This week’s pictures had to be much more to the liking of the islands’ tourist board. Under brilliant sunshine and lapis lazuli skies, with the Atlantic sparkling in the background, 108 players teed off on schedule on Thursday, with all eighteen holes of the 6,644 yard, par 73 Ocean Club in play. In just her second tournament as a professional, 16-year old phenom Lydia Ko of New Zealand, who won two LPGA events as an amateur and very nearly captured last season’s final major, shared the first round lead with a 5-under par 68. Ko ultimately finished in a tie for 7th, the first of what seems likely to be innumerable top-10 finishes by the teenager who is already ranked 4th in the world.

On Friday the wind picked up, but it didn’t blow Paula Creamer off course. The 27-year old American has nine LPGA wins but amazingly none since her gritty triumph at the 2010 Women’s U.S. Open. Creamer opened the second round with a double-bogey, but then recorded ten birdies over the remainder of the round to shoot a tournament record 65, 8-under par. Yet her brilliant play still left Creamer one shot behind playing partner Jessica Korda. The lanky 20-year old American, who was just 17 when she turned pro, managed eight birdies of her own in firing a 66. Following her opening round of 69, Korda led the field into the weekend at 11-under par.

The revolving leaderboard turned in favor of Korea’s Na Yeon Choi on Saturday. Choi’s third round 66 took her to 15-under, one stroke better than American Lizette Salas. Korda and Creamer were two shots further adrift, while fellow American and world #3 Stacy Lewis was another stroke back. But when Lewis gets hot she can make up four strokes in no time, and on Sunday Stacy Lewis got hot. She recorded six birdies in her first eight holes to rocket up the leaderboard. As the final groups walked the course’s closing stretch, Lewis held a two-shot lead over Korda and Choi, with Creamer just behind them.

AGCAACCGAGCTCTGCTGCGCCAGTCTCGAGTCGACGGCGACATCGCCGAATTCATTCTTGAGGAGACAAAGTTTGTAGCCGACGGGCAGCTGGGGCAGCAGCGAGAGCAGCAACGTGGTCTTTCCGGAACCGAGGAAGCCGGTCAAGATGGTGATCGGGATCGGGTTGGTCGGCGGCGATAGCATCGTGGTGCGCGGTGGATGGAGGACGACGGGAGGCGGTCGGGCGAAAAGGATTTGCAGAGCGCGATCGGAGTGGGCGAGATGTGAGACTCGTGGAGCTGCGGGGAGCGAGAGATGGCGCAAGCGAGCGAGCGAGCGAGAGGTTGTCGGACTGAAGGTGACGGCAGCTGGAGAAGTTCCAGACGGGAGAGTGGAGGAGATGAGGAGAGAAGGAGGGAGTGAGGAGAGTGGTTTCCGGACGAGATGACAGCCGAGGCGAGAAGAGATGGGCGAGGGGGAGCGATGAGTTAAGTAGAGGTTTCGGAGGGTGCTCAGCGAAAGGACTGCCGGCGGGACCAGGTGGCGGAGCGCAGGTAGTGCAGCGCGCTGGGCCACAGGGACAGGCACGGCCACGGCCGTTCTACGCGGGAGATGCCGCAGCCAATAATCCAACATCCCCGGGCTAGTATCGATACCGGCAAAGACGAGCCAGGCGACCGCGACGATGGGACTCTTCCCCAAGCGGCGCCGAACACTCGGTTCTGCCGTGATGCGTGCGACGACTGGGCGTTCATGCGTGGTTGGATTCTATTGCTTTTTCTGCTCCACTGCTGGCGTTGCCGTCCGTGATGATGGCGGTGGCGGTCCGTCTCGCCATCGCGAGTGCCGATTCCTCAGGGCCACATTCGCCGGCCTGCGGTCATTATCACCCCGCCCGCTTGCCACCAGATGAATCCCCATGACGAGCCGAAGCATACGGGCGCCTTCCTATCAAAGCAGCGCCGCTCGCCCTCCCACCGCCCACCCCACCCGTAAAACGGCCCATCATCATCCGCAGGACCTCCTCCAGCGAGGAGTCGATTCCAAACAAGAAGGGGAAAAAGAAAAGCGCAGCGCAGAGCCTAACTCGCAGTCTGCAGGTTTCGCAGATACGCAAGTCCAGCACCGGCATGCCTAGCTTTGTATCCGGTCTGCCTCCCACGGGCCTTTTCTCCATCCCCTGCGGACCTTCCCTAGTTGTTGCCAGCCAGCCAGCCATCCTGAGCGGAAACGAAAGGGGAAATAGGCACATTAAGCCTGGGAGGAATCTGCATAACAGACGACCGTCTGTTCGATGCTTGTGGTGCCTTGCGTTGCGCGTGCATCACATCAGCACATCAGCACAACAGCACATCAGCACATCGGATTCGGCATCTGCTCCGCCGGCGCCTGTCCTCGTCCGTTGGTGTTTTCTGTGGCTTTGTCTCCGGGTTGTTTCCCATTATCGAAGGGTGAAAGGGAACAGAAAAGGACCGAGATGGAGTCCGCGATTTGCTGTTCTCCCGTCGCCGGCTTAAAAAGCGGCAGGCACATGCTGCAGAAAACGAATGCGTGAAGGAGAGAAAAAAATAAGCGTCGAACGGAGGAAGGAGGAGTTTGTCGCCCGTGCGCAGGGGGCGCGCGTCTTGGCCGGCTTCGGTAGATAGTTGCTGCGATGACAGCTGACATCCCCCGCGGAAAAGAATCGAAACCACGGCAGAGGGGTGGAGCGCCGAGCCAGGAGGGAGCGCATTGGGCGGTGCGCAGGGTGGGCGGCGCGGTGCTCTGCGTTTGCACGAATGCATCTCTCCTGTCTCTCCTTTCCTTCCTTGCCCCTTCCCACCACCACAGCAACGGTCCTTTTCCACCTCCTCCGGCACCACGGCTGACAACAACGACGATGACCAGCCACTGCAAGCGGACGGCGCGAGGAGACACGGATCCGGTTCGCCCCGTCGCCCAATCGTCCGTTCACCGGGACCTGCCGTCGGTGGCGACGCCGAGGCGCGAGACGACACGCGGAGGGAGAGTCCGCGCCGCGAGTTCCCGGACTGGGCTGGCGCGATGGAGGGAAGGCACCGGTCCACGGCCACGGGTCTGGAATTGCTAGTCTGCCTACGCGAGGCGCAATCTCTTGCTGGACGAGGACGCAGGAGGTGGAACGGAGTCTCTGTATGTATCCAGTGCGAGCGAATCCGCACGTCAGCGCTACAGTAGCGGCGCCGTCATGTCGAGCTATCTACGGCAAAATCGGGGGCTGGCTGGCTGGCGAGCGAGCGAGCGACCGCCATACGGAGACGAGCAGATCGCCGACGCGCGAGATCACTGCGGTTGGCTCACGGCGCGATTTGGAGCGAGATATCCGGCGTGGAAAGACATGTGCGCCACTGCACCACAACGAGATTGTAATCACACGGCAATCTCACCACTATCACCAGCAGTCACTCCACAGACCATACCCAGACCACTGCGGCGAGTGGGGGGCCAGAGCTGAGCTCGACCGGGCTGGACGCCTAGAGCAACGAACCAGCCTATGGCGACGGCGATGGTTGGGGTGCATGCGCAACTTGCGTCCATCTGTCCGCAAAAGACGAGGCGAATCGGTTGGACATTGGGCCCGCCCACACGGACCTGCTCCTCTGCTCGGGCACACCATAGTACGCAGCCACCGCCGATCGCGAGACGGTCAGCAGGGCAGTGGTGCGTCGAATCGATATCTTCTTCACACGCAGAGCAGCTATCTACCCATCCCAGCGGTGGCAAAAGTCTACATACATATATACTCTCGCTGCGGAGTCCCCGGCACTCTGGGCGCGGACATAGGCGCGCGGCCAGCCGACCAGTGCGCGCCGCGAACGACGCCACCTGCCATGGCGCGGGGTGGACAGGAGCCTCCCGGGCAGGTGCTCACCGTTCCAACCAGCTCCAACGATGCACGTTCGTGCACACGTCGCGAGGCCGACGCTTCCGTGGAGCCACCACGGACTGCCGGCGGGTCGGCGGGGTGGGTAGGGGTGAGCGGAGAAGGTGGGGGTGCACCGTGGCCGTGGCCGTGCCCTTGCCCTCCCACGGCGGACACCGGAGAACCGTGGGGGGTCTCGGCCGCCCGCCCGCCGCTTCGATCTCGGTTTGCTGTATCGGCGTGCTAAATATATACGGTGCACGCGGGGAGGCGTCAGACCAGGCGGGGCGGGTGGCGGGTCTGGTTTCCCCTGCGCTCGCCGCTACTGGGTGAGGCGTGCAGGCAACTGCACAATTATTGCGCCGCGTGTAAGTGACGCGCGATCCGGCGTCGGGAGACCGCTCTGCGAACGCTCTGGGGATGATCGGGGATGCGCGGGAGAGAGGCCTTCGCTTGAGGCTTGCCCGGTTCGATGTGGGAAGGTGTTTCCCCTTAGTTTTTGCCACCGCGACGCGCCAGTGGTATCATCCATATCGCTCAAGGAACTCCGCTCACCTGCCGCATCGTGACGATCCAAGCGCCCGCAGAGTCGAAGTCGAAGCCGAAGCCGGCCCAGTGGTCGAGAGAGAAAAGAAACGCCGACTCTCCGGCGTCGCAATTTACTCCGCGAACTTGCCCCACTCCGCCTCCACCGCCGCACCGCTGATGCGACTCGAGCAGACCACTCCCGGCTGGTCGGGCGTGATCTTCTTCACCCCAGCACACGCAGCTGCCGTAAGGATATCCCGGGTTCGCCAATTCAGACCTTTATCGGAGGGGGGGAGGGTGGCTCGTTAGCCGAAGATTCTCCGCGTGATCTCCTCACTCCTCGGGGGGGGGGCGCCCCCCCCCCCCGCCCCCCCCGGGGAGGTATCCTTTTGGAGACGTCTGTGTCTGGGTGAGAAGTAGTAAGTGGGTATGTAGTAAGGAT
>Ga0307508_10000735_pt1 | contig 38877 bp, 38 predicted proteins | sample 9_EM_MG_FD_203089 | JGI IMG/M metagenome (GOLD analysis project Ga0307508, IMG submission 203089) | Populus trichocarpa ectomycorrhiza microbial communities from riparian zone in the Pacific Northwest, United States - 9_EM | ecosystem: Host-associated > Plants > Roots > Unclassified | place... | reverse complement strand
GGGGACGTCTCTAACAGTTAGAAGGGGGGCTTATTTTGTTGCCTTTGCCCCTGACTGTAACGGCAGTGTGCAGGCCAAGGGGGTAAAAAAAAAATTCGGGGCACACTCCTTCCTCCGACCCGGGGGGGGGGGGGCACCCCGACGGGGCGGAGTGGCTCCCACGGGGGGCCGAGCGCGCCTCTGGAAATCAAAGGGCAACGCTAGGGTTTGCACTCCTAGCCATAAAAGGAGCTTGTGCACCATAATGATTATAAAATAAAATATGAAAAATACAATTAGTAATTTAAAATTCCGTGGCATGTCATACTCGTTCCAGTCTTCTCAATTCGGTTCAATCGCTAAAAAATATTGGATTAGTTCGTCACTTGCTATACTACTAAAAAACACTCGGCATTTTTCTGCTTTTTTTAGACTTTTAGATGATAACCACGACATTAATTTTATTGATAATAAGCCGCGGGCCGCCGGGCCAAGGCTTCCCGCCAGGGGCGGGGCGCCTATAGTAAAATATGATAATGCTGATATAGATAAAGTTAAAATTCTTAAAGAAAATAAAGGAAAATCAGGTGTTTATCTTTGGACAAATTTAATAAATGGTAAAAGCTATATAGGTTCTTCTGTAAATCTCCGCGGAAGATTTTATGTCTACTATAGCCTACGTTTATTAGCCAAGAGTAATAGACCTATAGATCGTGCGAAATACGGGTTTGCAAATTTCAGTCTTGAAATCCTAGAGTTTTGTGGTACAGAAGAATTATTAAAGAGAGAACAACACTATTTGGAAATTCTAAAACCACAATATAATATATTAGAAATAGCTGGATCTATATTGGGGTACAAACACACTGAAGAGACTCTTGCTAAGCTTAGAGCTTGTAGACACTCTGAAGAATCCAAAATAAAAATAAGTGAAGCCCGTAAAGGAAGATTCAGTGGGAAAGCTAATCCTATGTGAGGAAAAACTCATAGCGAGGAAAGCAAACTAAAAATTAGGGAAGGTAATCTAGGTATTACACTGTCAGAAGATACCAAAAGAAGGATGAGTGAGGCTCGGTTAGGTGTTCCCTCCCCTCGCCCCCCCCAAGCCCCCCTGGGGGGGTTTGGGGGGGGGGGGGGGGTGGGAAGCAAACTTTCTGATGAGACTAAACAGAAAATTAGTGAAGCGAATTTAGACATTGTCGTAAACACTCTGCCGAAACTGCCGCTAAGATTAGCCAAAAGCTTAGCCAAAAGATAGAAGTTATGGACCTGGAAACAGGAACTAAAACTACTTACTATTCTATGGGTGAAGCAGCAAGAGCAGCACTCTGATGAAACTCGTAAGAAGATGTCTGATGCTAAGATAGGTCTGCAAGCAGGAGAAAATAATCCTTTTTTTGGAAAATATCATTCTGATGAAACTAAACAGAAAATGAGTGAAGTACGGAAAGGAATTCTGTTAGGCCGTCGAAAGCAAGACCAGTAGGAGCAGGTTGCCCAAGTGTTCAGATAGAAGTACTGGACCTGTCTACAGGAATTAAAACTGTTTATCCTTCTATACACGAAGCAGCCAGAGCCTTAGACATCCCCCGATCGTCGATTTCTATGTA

But Korda had been supremely comfortable on that closing stretch all week. The Ocean Course’s final four holes feature a pair of reachable par-5s sandwiching the tough par-4 16th and even more difficult par-3 17th. In the end those four holes made all the difference. On Sunday Lewis made four pars, and for the week she was one over on that part of the golf course. Given the pair of easy par-5s that had to leave an unpleasant taste in her mouth. Creamer made two birdies, and was one better than that on the four holes for the entire tournament, but entered the home stretch too far behind. Choi made a costly bogey on the 16th, and for the week played the stretch just 1-under par.

Seeking her second LPGA win, Korda finished 4-4-2-4, making birdies on both of the par-5s as well as the fiendish par-3 17th. The three birdies allowed her to catch and pass Lewis. For the tournament she dominated that part of the golf course, going 7-under par on those final four holes. When a nervy 10-foot putt found the bottom of the cup at the home hole, Jessica Korda had her second victory, and the LPGA had a successful, and happily dry, start to its new season. And back in frozen New England, we got to watch images that were welcome reminders that warmth will one day come again.


  1. The LPGA thanks you, I am sure!

    Sent from my iPad


    • Well if they do Michael Whan could send me a check! 🙂 Thanks as always,